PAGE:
TAMPA, Fla. (WFLA) — Within days of Ian blasting Southwest Florida and several Bay Area communities from Sarasota to Polk County, 3,500 Federal Emergency Management Agency employees were said to be in Florida, ready to help.

And as of early this week, FEMA had provided $150 million in grants to more than 101,000 Florida families.

There was also a show of unity involving political opposites Gov. Ron DeSantis and President Joe Biden, a mere two weeks after their most recent sparring match.

“I don’t hear outrage about the criminal aliens,” DeSantis had said following criticism about the migrant flights to Martha’s Vineyard.

Two chartered planes had flown 48 Venezuelans from Texas, into Florida and up to the island off Massachusetts at a taxpayer cost of $615,000.

A week later, after a planned but canceled flight to Biden’s home state, the president offered a sarcastic invitation to Florida’s governor.

“He should come visit,” Biden said with a grin. “We have a beautiful shoreline.”

But when it comes to helping Florida, Tampa Bay area Democrat Rep. Kathy Castor is confident the political foes will work together.

“This is an emergency situation and when you have a storm like Hurricane Ian, a monster storm, the deadliest in the modern era, we all have to put aside politics,” Castor said. “We all have to hold them accountable to make sure they do that.”

Even without the political dynamic, FEMA has its own issues.  A January 2022 investigation by congressional watchdog, the Government Accountability Office (GAO) revealed agency issues with “staffing shortages” and “workforce qualifications.”

Christopher Currie, the Director of Homeland Security and Justice U.S. GAO, said some FEMA positions can be spread thin as the agency covers disasters in multiple states.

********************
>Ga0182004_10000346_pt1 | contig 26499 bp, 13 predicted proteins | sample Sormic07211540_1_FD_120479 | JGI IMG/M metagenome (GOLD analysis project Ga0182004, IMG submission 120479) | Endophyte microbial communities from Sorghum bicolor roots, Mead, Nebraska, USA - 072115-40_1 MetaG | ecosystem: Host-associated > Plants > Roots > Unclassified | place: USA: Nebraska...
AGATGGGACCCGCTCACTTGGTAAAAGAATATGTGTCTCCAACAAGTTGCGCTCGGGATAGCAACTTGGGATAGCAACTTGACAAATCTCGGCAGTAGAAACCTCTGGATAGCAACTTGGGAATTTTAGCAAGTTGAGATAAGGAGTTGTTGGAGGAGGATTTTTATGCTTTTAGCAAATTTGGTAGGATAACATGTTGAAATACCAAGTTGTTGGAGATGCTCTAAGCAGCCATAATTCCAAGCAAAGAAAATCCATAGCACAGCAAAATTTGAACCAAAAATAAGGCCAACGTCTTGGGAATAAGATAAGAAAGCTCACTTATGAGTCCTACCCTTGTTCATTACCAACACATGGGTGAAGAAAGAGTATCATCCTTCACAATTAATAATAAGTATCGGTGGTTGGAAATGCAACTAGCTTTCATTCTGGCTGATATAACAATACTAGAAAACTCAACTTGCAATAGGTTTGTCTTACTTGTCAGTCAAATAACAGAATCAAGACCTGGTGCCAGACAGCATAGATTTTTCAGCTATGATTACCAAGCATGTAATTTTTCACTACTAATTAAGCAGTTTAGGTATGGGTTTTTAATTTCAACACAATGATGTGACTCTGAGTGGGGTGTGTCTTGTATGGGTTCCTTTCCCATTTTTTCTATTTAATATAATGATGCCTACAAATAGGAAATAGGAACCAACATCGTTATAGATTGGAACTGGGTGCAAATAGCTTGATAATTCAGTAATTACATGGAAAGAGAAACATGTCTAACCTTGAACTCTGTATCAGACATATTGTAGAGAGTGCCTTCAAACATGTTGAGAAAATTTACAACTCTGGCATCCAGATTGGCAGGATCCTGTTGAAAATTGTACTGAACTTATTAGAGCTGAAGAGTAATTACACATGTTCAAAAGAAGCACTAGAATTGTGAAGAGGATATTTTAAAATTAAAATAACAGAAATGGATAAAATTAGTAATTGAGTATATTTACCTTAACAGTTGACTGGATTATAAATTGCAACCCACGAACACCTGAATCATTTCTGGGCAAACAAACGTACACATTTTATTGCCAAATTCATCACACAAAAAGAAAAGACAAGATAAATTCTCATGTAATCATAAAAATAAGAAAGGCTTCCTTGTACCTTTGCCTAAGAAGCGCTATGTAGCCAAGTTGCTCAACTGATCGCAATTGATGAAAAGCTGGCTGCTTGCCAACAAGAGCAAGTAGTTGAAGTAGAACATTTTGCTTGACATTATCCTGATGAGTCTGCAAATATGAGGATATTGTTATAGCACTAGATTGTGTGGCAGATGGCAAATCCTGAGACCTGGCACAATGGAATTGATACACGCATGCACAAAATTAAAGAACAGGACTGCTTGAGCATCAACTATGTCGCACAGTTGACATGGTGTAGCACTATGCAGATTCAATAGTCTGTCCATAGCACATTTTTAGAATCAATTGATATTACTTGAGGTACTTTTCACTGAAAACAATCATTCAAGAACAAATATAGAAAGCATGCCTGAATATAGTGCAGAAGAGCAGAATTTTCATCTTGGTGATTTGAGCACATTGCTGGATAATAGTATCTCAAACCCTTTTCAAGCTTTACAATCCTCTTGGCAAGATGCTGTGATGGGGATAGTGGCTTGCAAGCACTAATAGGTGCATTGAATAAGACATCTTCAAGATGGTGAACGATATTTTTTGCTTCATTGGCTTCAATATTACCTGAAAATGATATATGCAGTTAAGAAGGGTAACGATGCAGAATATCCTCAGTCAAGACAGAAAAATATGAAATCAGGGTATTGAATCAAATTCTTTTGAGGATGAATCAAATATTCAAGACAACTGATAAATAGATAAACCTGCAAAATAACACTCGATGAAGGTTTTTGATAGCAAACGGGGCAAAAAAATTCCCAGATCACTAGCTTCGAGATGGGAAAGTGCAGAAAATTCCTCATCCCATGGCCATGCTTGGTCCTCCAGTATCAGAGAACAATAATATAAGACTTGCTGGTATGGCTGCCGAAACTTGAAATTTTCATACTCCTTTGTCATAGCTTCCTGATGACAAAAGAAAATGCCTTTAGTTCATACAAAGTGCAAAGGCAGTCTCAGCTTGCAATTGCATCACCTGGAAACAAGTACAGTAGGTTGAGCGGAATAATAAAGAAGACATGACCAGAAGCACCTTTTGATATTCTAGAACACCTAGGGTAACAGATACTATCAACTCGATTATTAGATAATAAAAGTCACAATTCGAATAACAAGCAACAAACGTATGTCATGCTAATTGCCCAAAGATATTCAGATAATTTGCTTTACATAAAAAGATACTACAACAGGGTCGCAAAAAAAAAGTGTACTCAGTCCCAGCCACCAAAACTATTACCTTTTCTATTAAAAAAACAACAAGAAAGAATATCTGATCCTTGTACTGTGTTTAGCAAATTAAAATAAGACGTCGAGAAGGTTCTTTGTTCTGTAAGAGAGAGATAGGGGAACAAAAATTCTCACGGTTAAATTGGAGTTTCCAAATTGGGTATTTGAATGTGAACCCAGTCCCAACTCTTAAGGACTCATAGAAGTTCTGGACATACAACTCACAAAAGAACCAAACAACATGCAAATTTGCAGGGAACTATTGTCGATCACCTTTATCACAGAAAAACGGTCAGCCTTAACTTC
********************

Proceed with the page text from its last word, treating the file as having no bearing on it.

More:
“They might be good on the number of people on the team that go out door to door and work with different disaster survivors but they might be short engineers to work on bigger projects,” Currie said.

Currie also said sometimes the shortfalls show up later during the recovery process.

“One thought would involve how to the rebuild the barrier islands [off Lee County,]” Currie said. “How are they going to handle that?”

There are also concerns about spending disaster relief money efficiently without fraud, involving not only FEMA but also the Small Business Administration which has been rocked by billions of dollars in fraud stolen during the COVID-19 crisis.

8 on Your Side uncovered one scheme that victimized dozens of Bay Area residents who were said to own farms that didn’t exist.

“I’ve lived here nearly 50 years and never picked up a hoe,” Tampa resident William Dreyer said at the time of the story.

Castor said while she is confident in the agencies’ efficacy, accountability is important.

“These funds are not unlimited. They’re intended for people who are in dire straits and Congress has a very important oversight role to hold the administration accountable when these funds are not used as they should,” Castor said.

If you are aware of any delays or fraud connected to help for Hurricane Ian, please contact WFLA’s Walt Buteau.